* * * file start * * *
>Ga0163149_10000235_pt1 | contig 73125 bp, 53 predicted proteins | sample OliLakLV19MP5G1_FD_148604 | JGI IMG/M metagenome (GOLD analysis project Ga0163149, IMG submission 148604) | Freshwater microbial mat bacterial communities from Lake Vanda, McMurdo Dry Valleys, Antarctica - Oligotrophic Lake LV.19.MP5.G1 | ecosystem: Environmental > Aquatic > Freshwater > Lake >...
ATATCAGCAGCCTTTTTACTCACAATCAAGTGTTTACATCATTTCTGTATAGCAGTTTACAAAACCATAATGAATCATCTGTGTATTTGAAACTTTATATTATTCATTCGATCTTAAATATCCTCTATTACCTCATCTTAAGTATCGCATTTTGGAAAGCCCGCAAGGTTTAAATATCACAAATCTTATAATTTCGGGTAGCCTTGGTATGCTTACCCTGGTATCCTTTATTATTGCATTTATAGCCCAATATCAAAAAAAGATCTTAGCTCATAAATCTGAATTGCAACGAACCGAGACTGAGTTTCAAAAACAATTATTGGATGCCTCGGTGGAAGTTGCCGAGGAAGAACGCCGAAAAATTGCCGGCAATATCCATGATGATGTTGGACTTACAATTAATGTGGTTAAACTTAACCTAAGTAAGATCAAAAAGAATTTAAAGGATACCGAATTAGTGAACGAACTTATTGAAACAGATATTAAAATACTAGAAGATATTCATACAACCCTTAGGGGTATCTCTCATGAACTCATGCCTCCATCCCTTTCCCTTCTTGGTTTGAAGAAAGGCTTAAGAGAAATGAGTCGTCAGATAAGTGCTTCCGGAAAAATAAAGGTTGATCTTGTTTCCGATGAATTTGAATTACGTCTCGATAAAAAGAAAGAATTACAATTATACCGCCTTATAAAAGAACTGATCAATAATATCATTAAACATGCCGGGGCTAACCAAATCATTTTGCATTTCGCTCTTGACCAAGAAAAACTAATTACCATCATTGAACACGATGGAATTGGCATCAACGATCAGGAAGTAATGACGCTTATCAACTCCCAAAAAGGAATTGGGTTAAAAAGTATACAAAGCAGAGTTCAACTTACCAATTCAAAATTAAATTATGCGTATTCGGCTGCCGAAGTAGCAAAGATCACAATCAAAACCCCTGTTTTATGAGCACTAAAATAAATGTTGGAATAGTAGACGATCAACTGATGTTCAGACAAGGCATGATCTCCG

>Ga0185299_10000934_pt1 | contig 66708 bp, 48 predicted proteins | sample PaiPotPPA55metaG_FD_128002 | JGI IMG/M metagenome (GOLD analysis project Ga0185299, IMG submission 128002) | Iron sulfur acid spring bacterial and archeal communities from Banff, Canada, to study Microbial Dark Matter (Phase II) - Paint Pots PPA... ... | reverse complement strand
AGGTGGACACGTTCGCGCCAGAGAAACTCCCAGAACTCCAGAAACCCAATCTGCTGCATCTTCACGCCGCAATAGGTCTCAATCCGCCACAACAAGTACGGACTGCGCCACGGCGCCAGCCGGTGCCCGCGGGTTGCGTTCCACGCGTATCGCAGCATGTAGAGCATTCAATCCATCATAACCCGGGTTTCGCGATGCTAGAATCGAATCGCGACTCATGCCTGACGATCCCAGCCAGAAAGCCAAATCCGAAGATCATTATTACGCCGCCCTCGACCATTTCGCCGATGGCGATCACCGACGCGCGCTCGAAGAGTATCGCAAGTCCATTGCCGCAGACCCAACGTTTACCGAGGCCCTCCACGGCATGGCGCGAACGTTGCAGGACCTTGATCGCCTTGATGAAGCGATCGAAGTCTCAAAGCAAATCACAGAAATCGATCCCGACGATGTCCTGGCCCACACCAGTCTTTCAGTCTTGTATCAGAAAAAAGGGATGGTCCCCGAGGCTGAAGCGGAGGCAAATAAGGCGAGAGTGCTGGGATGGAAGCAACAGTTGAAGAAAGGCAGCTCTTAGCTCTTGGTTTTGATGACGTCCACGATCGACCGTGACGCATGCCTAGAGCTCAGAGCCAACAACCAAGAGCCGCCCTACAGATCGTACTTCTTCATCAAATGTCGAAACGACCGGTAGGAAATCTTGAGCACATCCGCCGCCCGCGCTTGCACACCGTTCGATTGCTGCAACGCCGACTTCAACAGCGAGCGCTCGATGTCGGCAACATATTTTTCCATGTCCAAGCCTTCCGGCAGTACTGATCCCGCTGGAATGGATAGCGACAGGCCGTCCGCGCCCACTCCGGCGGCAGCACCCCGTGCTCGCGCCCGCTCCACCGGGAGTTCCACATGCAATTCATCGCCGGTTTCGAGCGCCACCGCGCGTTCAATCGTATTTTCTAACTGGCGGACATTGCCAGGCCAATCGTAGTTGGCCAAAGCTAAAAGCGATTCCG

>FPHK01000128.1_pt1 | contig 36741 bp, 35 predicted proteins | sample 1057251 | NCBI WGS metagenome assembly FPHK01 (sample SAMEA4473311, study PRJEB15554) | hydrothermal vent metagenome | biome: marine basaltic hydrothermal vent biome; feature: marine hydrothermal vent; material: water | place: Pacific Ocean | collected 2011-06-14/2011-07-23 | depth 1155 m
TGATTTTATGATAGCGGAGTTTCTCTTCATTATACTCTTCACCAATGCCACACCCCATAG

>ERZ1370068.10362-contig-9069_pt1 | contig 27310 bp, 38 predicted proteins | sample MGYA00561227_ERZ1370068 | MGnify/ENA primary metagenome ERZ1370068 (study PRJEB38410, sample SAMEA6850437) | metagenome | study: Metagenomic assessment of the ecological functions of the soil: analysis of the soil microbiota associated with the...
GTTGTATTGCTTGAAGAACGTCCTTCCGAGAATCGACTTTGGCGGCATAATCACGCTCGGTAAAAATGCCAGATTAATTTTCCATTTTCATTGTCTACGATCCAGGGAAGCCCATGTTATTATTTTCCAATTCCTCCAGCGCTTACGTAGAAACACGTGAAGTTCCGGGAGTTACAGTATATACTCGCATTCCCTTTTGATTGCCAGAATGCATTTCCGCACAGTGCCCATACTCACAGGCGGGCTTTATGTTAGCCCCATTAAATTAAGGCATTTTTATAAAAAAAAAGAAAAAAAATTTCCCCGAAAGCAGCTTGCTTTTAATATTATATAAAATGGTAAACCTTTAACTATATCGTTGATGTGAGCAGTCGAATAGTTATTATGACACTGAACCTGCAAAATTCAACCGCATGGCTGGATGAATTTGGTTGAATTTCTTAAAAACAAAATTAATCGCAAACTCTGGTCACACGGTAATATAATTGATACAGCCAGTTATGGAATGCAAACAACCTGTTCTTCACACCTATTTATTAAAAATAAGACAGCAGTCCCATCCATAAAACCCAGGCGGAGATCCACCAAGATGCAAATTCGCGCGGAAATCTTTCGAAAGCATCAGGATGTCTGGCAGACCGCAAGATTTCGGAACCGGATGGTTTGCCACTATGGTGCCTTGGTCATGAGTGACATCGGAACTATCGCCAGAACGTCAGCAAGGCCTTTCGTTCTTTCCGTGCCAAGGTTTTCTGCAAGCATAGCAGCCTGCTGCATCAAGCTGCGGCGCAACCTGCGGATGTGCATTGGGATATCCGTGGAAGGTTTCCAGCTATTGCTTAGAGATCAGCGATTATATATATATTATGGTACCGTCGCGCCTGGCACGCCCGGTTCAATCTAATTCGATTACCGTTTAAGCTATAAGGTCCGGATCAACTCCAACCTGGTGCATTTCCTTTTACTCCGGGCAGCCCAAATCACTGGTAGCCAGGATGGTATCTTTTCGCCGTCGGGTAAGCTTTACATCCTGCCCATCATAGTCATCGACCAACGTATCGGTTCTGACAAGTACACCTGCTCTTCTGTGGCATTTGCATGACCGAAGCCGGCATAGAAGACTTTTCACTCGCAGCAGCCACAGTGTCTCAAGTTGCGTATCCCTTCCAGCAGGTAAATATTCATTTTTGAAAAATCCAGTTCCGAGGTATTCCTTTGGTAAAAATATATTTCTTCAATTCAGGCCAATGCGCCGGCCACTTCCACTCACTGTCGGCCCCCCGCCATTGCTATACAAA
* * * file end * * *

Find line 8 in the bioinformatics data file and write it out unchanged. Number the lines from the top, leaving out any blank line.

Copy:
GTTGTATTGCTTGAAGAACGTCCTTCCGAGAATCGACTTTGGCGGCATAATCACGCTCGGTAAAAATGCCAGATTAATTTTCCATTTTCATTGTCTACGATCCAGGGAAGCCCATGTTATTATTTTCCAATTCCTCCAGCGCTTACGTAGAAACACGTGAAGTTCCGGGAGTTACAGTATATACTCGCATTCCCTTTTGATTGCCAGAATGCATTTCCGCACAGTGCCCATACTCACAGGCGGGCTTTATGTTAGCCCCATTAAATTAAGGCATTTTTATAAAAAAAAAGAAAAAAAATTTCCCCGAAAGCAGCTTGCTTTTAATATTATATAAAATGGTAAACCTTTAACTATATCGTTGATGTGAGCAGTCGAATAGTTATTATGACACTGAACCTGCAAAATTCAACCGCATGGCTGGATGAATTTGGTTGAATTTCTTAAAAACAAAATTAATCGCAAACTCTGGTCACACGGTAATATAATTGATACAGCCAGTTATGGAATGCAAACAACCTGTTCTTCACACCTATTTATTAAAAATAAGACAGCAGTCCCATCCATAAAACCCAGGCGGAGATCCACCAAGATGCAAATTCGCGCGGAAATCTTTCGAAAGCATCAGGATGTCTGGCAGACCGCAAGATTTCGGAACCGGATGGTTTGCCACTATGGTGCCTTGGTCATGAGTGACATCGGAACTATCGCCAGAACGTCAGCAAGGCCTTTCGTTCTTTCCGTGCCAAGGTTTTCTGCAAGCATAGCAGCCTGCTGCATCAAGCTGCGGCGCAACCTGCGGATGTGCATTGGGATATCCGTGGAAGGTTTCCAGCTATTGCTTAGAGATCAGCGATTATATATATATTATGGTACCGTCGCGCCTGGCACGCCCGGTTCAATCTAATTCGATTACCGTTTAAGCTATAAGGTCCGGATCAACTCCAACCTGGTGCATTTCCTTTTACTCCGGGCAGCCCAAATCACTGGTAGCCAGGATGGTATCTTTTCGCCGTCGGGTAAGCTTTACATCCTGCCCATCATAGTCATCGACCAACGTATCGGTTCTGACAAGTACACCTGCTCTTCTGTGGCATTTGCATGACCGAAGCCGGCATAGAAGACTTTTCACTCGCAGCAGCCACAGTGTCTCAAGTTGCGTATCCCTTCCAGCAGGTAAATATTCATTTTTGAAAAATCCAGTTCCGAGGTATTCCTTTGGTAAAAATATATTTCTTCAATTCAGGCCAATGCGCCGGCCACTTCCACTCACTGTCGGCCCCCCGCCATTGCTATACAAA